Scottish National Dictionary (1700–)

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HAWKIT, adj. Also hawket, -ed, hackit, -et, -ed, hakit, -ed, hau(c)kit; hau(l)ket, †halked, -it; haiked (Cai. 1902 E.D.D.), heckéd (Cai. 1909 D. B. Nicolson in County of Cai. 75). [Sc. ′h:kɪt, ′hɑ:ɪt; Cai. ′hekəd]

1. Gen. of cattle: having a white face, or one spotted or streaked with white (Sc. 1808 Jam.; Ayr. 1811 W. Aiton Agric. Ayr. 425; Abd. 1869 J. Morton Cycl. Agric. II. 723, Abd. 1956); sometimes applied also to horses (Ags. 1767 Aberdeen Jnl. (21 Dec.), 1790 D. Morison Poems 112) and other animals. Sc. 1701 Edb. Gazette (2 Jan.):
The abovementioned Glendey, and one Nicknamed The Halked Stirk, both notorious Robers, of the Name of M'donald.
m.Lth. 1720 Caled. Mercury (5 Sept.):
There was Stoln or Stray'd out of the Parish of Temple on Wedensday last, the 1st of September, 5 Oxen and a Hacket Quey.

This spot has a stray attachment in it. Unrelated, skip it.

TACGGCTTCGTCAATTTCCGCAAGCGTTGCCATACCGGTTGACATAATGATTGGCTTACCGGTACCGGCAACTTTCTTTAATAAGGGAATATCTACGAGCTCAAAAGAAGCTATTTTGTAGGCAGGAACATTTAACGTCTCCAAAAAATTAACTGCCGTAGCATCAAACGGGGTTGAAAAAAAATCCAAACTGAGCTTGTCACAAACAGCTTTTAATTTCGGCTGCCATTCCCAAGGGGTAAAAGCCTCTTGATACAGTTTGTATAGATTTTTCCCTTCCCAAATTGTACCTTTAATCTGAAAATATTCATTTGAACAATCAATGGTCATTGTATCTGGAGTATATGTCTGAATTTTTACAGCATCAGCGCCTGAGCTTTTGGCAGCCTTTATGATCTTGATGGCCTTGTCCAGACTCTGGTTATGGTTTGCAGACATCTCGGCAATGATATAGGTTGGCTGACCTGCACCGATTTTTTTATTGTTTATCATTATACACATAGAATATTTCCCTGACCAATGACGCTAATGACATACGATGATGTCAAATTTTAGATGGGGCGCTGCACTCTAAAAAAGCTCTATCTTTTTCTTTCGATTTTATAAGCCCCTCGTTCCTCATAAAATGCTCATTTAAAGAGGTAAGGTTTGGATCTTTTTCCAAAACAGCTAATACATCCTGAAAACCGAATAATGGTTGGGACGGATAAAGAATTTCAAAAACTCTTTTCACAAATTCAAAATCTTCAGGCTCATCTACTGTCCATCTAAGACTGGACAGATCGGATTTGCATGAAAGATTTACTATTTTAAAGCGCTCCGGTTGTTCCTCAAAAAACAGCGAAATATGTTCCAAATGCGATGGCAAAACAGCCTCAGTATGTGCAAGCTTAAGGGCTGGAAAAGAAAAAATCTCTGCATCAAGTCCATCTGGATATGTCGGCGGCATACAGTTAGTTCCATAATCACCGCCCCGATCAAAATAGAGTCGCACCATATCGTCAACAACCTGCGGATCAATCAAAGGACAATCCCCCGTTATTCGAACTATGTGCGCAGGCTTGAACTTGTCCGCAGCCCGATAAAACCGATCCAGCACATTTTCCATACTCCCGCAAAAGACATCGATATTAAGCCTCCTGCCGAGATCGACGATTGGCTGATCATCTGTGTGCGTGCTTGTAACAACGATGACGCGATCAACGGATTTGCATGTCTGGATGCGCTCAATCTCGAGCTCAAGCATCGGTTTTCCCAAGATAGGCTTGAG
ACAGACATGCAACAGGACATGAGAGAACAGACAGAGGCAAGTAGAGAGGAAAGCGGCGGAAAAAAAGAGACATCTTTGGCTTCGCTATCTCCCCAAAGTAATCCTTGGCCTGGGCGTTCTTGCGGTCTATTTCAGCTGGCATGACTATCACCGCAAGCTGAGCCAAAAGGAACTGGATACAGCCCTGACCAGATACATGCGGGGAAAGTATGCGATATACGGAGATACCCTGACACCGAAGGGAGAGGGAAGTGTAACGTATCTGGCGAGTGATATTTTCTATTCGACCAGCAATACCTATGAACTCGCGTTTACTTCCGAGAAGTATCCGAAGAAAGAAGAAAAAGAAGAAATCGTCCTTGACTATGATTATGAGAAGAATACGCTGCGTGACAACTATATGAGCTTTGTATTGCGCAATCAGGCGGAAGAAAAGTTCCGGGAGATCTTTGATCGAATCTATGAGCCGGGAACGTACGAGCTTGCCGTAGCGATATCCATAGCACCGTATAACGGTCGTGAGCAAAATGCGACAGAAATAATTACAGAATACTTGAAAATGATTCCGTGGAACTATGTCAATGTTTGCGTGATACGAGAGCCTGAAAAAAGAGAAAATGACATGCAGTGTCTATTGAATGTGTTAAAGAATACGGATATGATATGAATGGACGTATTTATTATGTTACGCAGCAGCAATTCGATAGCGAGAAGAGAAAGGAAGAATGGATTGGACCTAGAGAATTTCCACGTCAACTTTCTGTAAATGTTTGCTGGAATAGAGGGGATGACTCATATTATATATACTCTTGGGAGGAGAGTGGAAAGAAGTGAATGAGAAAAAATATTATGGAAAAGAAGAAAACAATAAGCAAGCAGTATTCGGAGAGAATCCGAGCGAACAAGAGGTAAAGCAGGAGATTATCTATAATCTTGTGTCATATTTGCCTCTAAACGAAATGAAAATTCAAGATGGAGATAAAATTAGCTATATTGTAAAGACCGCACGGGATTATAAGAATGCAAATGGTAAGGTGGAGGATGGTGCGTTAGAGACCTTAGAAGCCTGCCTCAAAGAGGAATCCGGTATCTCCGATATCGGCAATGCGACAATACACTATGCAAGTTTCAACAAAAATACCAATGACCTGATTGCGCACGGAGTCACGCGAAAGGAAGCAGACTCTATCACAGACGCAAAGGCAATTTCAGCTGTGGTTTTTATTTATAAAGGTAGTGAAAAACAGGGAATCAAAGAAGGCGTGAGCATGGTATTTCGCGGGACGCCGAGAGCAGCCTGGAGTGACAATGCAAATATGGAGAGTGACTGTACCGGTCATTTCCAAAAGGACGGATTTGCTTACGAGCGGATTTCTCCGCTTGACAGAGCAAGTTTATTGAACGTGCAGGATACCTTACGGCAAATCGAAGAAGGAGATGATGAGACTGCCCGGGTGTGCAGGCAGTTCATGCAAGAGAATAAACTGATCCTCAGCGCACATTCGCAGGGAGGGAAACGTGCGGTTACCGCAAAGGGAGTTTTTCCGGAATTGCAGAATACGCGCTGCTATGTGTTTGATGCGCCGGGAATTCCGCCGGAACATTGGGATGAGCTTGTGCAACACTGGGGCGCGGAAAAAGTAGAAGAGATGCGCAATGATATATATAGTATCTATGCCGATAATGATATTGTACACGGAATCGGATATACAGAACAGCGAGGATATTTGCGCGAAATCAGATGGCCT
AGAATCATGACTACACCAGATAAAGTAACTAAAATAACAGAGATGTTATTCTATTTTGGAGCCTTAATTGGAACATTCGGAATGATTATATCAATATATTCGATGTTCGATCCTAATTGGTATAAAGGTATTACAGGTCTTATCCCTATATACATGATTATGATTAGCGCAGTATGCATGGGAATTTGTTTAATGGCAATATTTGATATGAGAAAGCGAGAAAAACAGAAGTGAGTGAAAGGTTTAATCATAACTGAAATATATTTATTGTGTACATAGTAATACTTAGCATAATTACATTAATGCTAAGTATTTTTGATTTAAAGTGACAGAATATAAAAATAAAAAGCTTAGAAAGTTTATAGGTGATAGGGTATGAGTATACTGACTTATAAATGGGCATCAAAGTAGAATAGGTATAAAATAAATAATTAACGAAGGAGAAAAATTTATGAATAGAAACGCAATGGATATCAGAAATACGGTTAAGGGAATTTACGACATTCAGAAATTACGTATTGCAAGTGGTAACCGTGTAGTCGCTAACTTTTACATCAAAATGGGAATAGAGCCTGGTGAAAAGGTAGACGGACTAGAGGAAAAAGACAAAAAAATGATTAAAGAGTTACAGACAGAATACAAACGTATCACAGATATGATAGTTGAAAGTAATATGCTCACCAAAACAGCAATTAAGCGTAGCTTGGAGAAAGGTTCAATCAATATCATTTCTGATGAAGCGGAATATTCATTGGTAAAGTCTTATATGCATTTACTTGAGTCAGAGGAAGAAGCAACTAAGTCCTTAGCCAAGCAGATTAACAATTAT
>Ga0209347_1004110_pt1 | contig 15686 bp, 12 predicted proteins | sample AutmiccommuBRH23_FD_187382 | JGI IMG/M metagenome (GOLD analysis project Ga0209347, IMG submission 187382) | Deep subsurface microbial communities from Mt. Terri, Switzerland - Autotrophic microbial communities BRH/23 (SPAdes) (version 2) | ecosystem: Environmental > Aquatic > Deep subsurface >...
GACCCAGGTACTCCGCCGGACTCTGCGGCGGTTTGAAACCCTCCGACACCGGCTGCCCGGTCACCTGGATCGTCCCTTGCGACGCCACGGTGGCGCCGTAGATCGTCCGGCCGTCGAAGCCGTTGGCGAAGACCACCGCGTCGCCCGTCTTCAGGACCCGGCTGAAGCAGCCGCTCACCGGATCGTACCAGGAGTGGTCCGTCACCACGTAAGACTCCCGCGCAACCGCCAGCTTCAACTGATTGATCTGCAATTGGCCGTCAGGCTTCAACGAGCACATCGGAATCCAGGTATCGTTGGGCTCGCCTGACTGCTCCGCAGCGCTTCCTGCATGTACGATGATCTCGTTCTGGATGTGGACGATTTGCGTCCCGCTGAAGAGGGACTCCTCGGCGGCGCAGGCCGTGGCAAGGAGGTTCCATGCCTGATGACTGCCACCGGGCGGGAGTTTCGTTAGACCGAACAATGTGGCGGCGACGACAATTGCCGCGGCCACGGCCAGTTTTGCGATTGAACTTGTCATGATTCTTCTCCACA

Edb. 1735 Broadsheet (4 Oct.):
Strayed on Wednesday last, a good humle haked Milk Cow.
Sc. 1770 Hailes Ancient Sc. Poems 285:
Horned cattle are called hawkit when they have streaks on their skin, and particularly on their foreheads.
Ayr. 1790 A. Tait Poems 238:
To see her bonny hawket cow, Clean sucked wi' that nasty sow.
Sc. 1820 Scott Abbot xviii.:
How runs the hackit greyhound bitch now?
Slk. 1827 Hogg Shepherd's Cal. (1874) xvi.:
A hawked ewe which . . . was standing over a dead lamb in the head of the Hope.
Abd. 1873 P. Buchan Inglismill 30:
On your twa feet, an' nae upo' a' fours, Like ony haulket hummledoddy stirk.
Abd. 1923 J. R. Imray Village Roupie 7:
The hawkit coo Crummie cam niest on the list.

2. Fig.: Foolish, stupid, harum scarum (Abd. 1825 Jam., Abd.4 1929, hackit). Abd. 1787 A. Shirrefs Jamie and Bess iii. i.:
Some rattle-scull I wad, like Geordy Will, Or haukit Ned that wins ayont the Hill.
Bch. 1832 W. Scott Poems 6:
Now, Jock, haud aff your muckle ugly feet: There's some chiel at the door, ye hawkit brite.
Abd. 1867 W. Anderson Rhymes 188:
We want Carnegie's councils now, that hawket, lucky chiel.

[O.Sc. halkit, id., from a.1500, hawkit, 1500, hackit, haked, 1563–1694. Origin doubtful. Phs. from hack, a mark, notch. Cf. Hack, n.1, 4., and Eng. snip, id.]

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"Hawkit adj.". Dictionary of the Scots Language. 2004. Scottish Language Dictionaries Ltd. Accessed 23 Sep 2021 <https://www.dsl.ac.uk/entry/snd/hawkit>

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